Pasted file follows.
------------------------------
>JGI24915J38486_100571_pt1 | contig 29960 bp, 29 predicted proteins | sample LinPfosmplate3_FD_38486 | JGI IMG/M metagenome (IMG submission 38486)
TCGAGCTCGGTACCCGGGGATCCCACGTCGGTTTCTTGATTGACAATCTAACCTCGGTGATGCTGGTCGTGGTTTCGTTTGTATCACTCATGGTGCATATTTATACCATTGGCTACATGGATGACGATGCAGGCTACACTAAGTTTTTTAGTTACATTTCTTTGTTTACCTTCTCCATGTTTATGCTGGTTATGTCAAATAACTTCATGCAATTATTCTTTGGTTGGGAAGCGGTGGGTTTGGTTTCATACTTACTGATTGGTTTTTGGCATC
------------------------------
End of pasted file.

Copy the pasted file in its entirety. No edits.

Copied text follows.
>JGI24915J38486_100571_pt1 | contig 29960 bp, 29 predicted proteins | sample LinPfosmplate3_FD_38486 | JGI IMG/M metagenome (IMG submission 38486)
TCGAGCTCGGTACCCGGGGATCCCACGTCGGTTTCTTGATTGACAATCTAACCTCGGTGATGCTGGTCGTGGTTTCGTTTGTATCACTCATGGTGCATATTTATACCATTGGCTACATGGATGACGATGCAGGCTACACTAAGTTTTTTAGTTACATTTCTTTGTTTACCTTCTCCATGTTTATGCTGGTTATGTCAAATAACTTCATGCAATTATTCTTTGGTTGGGAAGCGGTGGGTTTGGTTTCATACTTACTGATTGGTTTTTGGCATC